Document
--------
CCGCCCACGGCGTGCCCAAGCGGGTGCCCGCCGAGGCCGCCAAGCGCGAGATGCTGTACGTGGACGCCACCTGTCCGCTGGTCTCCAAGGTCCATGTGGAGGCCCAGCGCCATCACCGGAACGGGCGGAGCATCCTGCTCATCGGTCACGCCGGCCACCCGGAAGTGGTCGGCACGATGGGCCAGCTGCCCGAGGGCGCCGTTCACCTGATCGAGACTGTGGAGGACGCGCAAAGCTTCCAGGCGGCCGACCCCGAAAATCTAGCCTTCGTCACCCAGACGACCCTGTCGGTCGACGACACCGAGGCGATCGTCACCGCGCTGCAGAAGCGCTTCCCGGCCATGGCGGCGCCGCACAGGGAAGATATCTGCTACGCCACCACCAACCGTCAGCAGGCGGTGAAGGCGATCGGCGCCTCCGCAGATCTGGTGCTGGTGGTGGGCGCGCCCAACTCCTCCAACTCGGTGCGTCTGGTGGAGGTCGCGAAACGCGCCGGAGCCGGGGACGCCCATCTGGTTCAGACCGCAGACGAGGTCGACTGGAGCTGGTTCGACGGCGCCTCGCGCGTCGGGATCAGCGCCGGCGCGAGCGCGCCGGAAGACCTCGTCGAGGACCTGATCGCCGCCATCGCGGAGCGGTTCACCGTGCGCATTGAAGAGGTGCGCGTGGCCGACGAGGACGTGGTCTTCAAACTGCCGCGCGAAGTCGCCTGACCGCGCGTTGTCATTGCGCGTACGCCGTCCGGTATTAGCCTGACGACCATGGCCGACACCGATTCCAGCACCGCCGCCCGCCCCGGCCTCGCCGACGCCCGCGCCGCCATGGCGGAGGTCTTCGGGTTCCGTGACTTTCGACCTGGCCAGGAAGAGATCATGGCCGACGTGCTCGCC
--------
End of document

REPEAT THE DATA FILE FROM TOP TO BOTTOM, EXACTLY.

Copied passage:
CCGCCCACGGCGTGCCCAAGCGGGTGCCCGCCGAGGCCGCCAAGCGCGAGATGCTGTACGTGGACGCCACCTGTCCGCTGGTCTCCAAGGTCCATGTGGAGGCCCAGCGCCATCACCGGAACGGGCGGAGCATCCTGCTCATCGGTCACGCCGGCCACCCGGAAGTGGTCGGCACGATGGGCCAGCTGCCCGAGGGCGCCGTTCACCTGATCGAGACTGTGGAGGACGCGCAAAGCTTCCAGGCGGCCGACCCCGAAAATCTAGCCTTCGTCACCCAGACGACCCTGTCGGTCGACGACACCGAGGCGATCGTCACCGCGCTGCAGAAGCGCTTCCCGGCCATGGCGGCGCCGCACAGGGAAGATATCTGCTACGCCACCACCAACCGTCAGCAGGCGGTGAAGGCGATCGGCGCCTCCGCAGATCTGGTGCTGGTGGTGGGCGCGCCCAACTCCTCCAACTCGGTGCGTCTGGTGGAGGTCGCGAAACGCGCCGGAGCCGGGGACGCCCATCTGGTTCAGACCGCAGACGAGGTCGACTGGAGCTGGTTCGACGGCGCCTCGCGCGTCGGGATCAGCGCCGGCGCGAGCGCGCCGGAAGACCTCGTCGAGGACCTGATCGCCGCCATCGCGGAGCGGTTCACCGTGCGCATTGAAGAGGTGCGCGTGGCCGACGAGGACGTGGTCTTCAAACTGCCGCGCGAAGTCGCCTGACCGCGCGTTGTCATTGCGCGTACGCCGTCCGGTATTAGCCTGACGACCATGGCCGACACCGATTCCAGCACCGCCGCCCGCCCCGGCCTCGCCGACGCCCGCGCCGCCATGGCGGAGGTCTTCGGGTTCCGTGACTTTCGACCTGGCCAGGAAGAGATCATGGCCGACGTGCTCGCC